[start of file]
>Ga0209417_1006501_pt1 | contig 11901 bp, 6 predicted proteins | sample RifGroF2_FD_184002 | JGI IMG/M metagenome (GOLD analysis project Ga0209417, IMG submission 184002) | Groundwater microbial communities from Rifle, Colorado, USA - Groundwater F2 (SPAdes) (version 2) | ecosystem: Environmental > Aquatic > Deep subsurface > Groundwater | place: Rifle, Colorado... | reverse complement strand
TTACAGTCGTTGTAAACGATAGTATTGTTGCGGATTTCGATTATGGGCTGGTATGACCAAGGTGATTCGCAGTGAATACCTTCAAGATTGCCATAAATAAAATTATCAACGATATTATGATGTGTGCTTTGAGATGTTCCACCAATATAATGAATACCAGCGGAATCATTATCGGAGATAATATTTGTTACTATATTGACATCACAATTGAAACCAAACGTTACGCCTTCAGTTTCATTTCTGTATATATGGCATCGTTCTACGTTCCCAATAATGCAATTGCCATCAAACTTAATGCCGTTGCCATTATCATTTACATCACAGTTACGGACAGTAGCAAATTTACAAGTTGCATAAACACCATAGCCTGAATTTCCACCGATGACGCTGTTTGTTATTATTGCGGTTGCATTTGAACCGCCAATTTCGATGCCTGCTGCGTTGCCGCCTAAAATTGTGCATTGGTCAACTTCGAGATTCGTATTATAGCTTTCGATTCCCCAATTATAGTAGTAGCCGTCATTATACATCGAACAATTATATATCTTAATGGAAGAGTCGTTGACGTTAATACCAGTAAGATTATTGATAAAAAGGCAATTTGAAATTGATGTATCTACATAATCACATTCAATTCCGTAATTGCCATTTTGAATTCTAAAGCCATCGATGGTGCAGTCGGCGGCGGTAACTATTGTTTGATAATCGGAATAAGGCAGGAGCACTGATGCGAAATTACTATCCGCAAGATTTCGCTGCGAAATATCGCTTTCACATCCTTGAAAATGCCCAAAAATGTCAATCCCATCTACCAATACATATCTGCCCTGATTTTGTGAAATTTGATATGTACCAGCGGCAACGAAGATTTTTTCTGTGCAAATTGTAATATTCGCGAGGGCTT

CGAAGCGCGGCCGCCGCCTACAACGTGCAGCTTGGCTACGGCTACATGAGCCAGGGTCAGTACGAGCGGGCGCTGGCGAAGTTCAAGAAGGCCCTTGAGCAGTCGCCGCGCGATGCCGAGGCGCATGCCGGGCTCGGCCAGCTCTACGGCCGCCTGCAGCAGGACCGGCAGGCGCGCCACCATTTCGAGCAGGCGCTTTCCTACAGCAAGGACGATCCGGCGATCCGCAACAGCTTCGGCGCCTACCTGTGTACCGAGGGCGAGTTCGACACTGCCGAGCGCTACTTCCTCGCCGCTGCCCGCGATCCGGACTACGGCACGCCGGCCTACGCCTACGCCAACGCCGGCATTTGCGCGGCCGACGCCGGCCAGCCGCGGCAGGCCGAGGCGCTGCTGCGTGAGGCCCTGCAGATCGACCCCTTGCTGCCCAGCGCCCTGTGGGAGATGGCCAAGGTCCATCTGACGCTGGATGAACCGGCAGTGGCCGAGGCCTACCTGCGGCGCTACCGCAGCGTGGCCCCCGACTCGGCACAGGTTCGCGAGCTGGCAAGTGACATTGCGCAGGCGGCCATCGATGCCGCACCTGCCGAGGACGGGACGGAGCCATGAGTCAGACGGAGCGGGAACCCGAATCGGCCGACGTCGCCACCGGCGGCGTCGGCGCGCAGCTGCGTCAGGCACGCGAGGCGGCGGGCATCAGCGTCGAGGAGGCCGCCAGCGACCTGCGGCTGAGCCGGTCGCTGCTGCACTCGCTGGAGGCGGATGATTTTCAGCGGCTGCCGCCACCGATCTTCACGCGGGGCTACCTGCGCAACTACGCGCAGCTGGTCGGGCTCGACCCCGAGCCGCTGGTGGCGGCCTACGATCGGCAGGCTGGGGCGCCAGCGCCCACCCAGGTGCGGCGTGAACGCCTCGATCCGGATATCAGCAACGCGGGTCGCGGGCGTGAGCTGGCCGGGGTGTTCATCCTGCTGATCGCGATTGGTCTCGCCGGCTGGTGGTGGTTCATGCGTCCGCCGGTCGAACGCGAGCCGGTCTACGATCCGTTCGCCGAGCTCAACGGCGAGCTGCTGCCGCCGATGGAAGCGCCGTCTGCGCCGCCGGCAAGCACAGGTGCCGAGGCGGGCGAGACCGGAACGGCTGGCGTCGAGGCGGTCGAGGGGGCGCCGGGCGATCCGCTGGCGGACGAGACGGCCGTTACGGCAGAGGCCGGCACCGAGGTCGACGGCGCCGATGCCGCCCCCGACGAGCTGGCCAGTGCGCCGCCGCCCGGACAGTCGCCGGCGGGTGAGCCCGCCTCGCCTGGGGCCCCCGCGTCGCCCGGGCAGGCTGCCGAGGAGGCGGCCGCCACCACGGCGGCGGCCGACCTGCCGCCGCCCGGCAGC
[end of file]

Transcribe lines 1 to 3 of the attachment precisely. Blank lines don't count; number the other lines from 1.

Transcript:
>Ga0209417_1006501_pt1 | contig 11901 bp, 6 predicted proteins | sample RifGroF2_FD_184002 | JGI IMG/M metagenome (GOLD analysis project Ga0209417, IMG submission 184002) | Groundwater microbial communities from Rifle, Colorado, USA - Groundwater F2 (SPAdes) (version 2) | ecosystem: Environmental > Aquatic > Deep subsurface > Groundwater | place: Rifle, Colorado... | reverse complement strand
TTACAGTCGTTGTAAACGATAGTATTGTTGCGGATTTCGATTATGGGCTGGTATGACCAAGGTGATTCGCAGTGAATACCTTCAAGATTGCCATAAATAAAATTATCAACGATATTATGATGTGTGCTTTGAGATGTTCCACCAATATAATGAATACCAGCGGAATCATTATCGGAGATAATATTTGTTACTATATTGACATCACAATTGAAACCAAACGTTACGCCTTCAGTTTCATTTCTGTATATATGGCATCGTTCTACGTTCCCAATAATGCAATTGCCATCAAACTTAATGCCGTTGCCATTATCATTTACATCACAGTTACGGACAGTAGCAAATTTACAAGTTGCATAAACACCATAGCCTGAATTTCCACCGATGACGCTGTTTGTTATTATTGCGGTTGCATTTGAACCGCCAATTTCGATGCCTGCTGCGTTGCCGCCTAAAATTGTGCATTGGTCAACTTCGAGATTCGTATTATAGCTTTCGATTCCCCAATTATAGTAGTAGCCGTCATTATACATCGAACAATTATATATCTTAATGGAAGAGTCGTTGACGTTAATACCAGTAAGATTATTGATAAAAAGGCAATTTGAAATTGATGTATCTACATAATCACATTCAATTCCGTAATTGCCATTTTGAATTCTAAAGCCATCGATGGTGCAGTCGGCGGCGGTAACTATTGTTTGATAATCGGAATAAGGCAGGAGCACTGATGCGAAATTACTATCCGCAAGATTTCGCTGCGAAATATCGCTTTCACATCCTTGAAAATGCCCAAAAATGTCAATCCCATCTACCAATACATATCTGCCCTGATTTTGTGAAATTTGATATGTACCAGCGGCAACGAAGATTTTTTCTGTGCAAATTGTAATATTCGCGAGGGCTT

CGAAGCGCGGCCGCCGCCTACAACGTGCAGCTTGGCTACGGCTACATGAGCCAGGGTCAGTACGAGCGGGCGCTGGCGAAGTTCAAGAAGGCCCTTGAGCAGTCGCCGCGCGATGCCGAGGCGCATGCCGGGCTCGGCCAGCTCTACGGCCGCCTGCAGCAGGACCGGCAGGCGCGCCACCATTTCGAGCAGGCGCTTTCCTACAGCAAGGACGATCCGGCGATCCGCAACAGCTTCGGCGCCTACCTGTGTACCGAGGGCGAGTTCGACACTGCCGAGCGCTACTTCCTCGCCGCTGCCCGCGATCCGGACTACGGCACGCCGGCCTACGCCTACGCCAACGCCGGCATTTGCGCGGCCGACGCCGGCCAGCCGCGGCAGGCCGAGGCGCTGCTGCGTGAGGCCCTGCAGATCGACCCCTTGCTGCCCAGCGCCCTGTGGGAGATGGCCAAGGTCCATCTGACGCTGGATGAACCGGCAGTGGCCGAGGCCTACCTGCGGCGCTACCGCAGCGTGGCCCCCGACTCGGCACAGGTTCGCGAGCTGGCAAGTGACATTGCGCAGGCGGCCATCGATGCCGCACCTGCCGAGGACGGGACGGAGCCATGAGTCAGACGGAGCGGGAACCCGAATCGGCCGACGTCGCCACCGGCGGCGTCGGCGCGCAGCTGCGTCAGGCACGCGAGGCGGCGGGCATCAGCGTCGAGGAGGCCGCCAGCGACCTGCGGCTGAGCCGGTCGCTGCTGCACTCGCTGGAGGCGGATGATTTTCAGCGGCTGCCGCCACCGATCTTCACGCGGGGCTACCTGCGCAACTACGCGCAGCTGGTCGGGCTCGACCCCGAGCCGCTGGTGGCGGCCTACGATCGGCAGGCTGGGGCGCCAGCGCCCACCCAGGTGCGGCGTGAACGCCTCGATCCGGATATCAGCAACGCGGGTCGCGGGCGTGAGCTGGCCGGGGTGTTCATCCTGCTGATCGCGATTGGTCTCGCCGGCTGGTGGTGGTTCATGCGTCCGCCGGTCGAACGCGAGCCGGTCTACGATCCGTTCGCCGAGCTCAACGGCGAGCTGCTGCCGCCGATGGAAGCGCCGTCTGCGCCGCCGGCAAGCACAGGTGCCGAGGCGGGCGAGACCGGAACGGCTGGCGTCGAGGCGGTCGAGGGGGCGCCGGGCGATCCGCTGGCGGACGAGACGGCCGTTACGGCAGAGGCCGGCACCGAGGTCGACGGCGCCGATGCCGCCCCCGACGAGCTGGCCAGTGCGCCGCCGCCCGGACAGTCGCCGGCGGGTGAGCCCGCCTCGCCTGGGGCCCCCGCGTCGCCCGGGCAGGCTGCCGAGGAGGCGGCCGCCACCACGGCGGCGGCCGACCTGCCGCCGCCCGGCAGC